The neighbouring Bunsanseong Fortress near Haeeunsa Temple.
Hello Again Everyone!!
Located on top of Mt. Bunseongsan, which is just south of the Gimhae Gaya Park, is Haeeunsa Temple. Uniquely, the temple is perched on the peak of Mt. Bunseongsan, which measures a respectable 326.8 metres in height.
As you make your way up the mountain, and towards the temple, you’ll pass by one of the eastern walls of Bunsanseong Fortress. This fortress was first constructed in 1377 to guard against the Japanese. From the fortress walls you get some beautiful views of Gimhae down below. A little further up the trail and you’ll come to a clearing where Haeeunsa Temple is located.
To the left, and up a gravel trail that skirts a wall that obscures the temple courtyard from view, you’ll find an artificial pond with Yongwang (The Dragon King) in its midst. This stone image of the Dragon King sits in the centre of a lotus pond. And joining this shamanic deity to the left is a jolly stone image of Podae-hwasang.
Through the slender Iljumun Gate, you’ll finally enter the compact temple courtyard. Straight ahead is one of the more unique temple halls that you’ll find at any temple throughout the Korean peninsula. Housed inside this unadorned, and newly built, hall are two murals. One is dedicated to the famed Gaya king, King Suro (?-199). He’s joined to the right by an equally beautiful mural dedicated to his Indian wife, Queen Heo.
To the left of this shrine hall is the temple’s main hall. The exterior walls to this hall are adorned with Palsang-do murals. As you first step inside the main hall, you’ll be welcomed by an elaborate guardian mural. Next to this mural, and sitting on the main altar, are a triad of statues. In the centre of the triad sits a statue of Seokgamoni-bul (The Historical Buddha). He’s joined on either side by Jijang-bosal (The Bodhisattva of the Afterlife) and Gwanseeum-bosal (The Bodhisattva of Compassion). To the left sits a statue of Amita-bul (The Buddha of the Western Paradise).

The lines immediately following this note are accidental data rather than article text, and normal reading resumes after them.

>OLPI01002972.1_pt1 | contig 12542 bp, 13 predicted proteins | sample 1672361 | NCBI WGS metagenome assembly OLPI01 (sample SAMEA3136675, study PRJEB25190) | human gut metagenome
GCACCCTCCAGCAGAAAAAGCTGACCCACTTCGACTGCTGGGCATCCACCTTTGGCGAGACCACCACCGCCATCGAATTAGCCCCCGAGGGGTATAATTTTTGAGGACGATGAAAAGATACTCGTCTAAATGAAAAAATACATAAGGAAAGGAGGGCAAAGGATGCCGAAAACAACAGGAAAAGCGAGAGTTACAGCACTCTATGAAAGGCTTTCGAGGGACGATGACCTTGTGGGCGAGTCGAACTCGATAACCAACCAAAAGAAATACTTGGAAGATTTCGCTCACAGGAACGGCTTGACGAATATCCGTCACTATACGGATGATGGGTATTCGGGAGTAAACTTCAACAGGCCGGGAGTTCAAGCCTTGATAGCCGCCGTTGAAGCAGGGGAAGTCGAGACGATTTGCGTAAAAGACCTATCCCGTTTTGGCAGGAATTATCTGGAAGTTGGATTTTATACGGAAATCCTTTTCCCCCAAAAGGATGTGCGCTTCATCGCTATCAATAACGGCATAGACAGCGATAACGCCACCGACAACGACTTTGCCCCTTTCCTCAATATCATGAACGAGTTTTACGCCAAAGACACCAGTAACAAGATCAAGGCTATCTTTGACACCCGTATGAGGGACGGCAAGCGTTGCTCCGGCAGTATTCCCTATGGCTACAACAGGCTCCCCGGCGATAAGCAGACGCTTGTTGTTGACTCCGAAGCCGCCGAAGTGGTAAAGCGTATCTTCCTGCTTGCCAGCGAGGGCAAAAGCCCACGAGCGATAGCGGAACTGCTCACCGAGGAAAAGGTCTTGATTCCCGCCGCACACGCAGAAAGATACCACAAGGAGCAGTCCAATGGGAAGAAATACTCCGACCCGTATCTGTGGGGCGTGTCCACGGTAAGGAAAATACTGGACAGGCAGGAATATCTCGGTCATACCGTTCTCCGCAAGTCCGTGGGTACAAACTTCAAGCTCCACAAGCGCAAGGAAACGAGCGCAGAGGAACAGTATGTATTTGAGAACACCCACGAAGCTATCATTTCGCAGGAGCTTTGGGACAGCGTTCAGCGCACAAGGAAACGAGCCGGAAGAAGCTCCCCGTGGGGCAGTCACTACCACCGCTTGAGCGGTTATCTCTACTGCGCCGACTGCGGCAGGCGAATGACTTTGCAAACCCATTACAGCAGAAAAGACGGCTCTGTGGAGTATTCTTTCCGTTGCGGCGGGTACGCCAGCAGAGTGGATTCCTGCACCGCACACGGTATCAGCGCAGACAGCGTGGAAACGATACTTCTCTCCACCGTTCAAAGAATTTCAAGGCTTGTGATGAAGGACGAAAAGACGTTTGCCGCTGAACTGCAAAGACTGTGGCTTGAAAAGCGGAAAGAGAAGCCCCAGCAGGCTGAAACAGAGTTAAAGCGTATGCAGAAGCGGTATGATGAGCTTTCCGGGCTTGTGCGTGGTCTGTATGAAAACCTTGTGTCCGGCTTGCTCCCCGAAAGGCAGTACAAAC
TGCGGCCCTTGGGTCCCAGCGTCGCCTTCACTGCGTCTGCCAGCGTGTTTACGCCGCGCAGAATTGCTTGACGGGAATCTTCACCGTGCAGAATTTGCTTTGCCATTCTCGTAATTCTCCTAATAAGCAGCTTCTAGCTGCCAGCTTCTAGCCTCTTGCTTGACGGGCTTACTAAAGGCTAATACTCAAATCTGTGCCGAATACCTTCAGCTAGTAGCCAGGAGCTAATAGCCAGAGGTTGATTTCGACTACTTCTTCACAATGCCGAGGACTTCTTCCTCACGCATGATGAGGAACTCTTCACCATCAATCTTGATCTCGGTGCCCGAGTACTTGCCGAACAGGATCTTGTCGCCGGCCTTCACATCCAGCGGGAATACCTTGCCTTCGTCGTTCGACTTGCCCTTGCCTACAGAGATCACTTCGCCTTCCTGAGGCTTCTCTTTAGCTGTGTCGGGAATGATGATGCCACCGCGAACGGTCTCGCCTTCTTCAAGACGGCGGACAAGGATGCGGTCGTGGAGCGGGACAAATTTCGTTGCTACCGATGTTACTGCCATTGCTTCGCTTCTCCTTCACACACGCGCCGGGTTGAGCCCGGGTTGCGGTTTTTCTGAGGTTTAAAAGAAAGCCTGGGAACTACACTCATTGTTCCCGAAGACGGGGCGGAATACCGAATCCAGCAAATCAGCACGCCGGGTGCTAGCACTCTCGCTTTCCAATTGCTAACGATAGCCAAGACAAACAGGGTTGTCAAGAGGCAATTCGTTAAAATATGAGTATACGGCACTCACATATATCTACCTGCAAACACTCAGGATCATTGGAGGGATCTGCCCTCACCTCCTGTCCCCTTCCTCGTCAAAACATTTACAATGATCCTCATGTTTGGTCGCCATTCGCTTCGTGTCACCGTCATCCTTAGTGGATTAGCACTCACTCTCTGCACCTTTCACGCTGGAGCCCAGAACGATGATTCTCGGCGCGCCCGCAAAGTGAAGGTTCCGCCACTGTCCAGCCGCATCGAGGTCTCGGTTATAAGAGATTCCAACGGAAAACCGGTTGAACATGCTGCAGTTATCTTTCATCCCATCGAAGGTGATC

To the right of the shrine hall dedicated to both King Suro and Queen Heo is a pathway that leads past an old tree. At the top of these stairs is the Sanshin-gak in a clearing. Housed inside this shaman shrine hall are two rather plain looking images: one of Sanshin (The Mountain Spirit) and one of Chilseong (The Seven Stars). To the left of this hall, and up on an elevated stone platform, is a stone altar with a stone stupa in the centre. This stupa is adorned with wildly elaborate images that are reminiscent of South-East Asia.
HOW TO GET THERE: From the Gimhae City Hall subway stop, you should catch a taxi to get to Haeeunsa Temple. The trip should last about 15 minutes and cost about 6,000 won.
OVERALL RATING: 6.5/10. Haeeunsa Temple was a pleasant surprise. I wasn’t expecting anything more than the beautiful paintings of King Suro and Queen Heo, but there was so much more to this temple than these two foundational murals. Adding to the overall feel of this temple is the neighbouring Bunsanseong Fortress as well as the highly elaborate stupa at the summit of Mt. Bunseongsan.
The mountainside trail that leads up to Haeeunsa Temple.
The outskirts to the temple grounds.
Yongwang in all his glory.
Who is joined by Podae-hwasang to the left.
The slender Iljumun Gate at Haeeunsa Temple.
The shrine hall that houses the murals of King Suro and Queen Heo.
A better look at King Suro.
And his wife, Queen Heo.
A look towards the main hall at Haeeunsa Temple.
A look inside the main hall at the temple.
The altar dedicated to Amita-bul.
One of the Palsang-do murals adorning the main hall.
The view from the temple courtyard.
The trail that leads up to the upper courtyard at the temple.
The view from the upper courtyard down towards Gimhae.
The Sanshin-gak shaman shrine hall at Haeeunsa Temple.
With Sanshin to the left and Chilseong to the right.
The elaborate stupa at Haeeunsa Temple.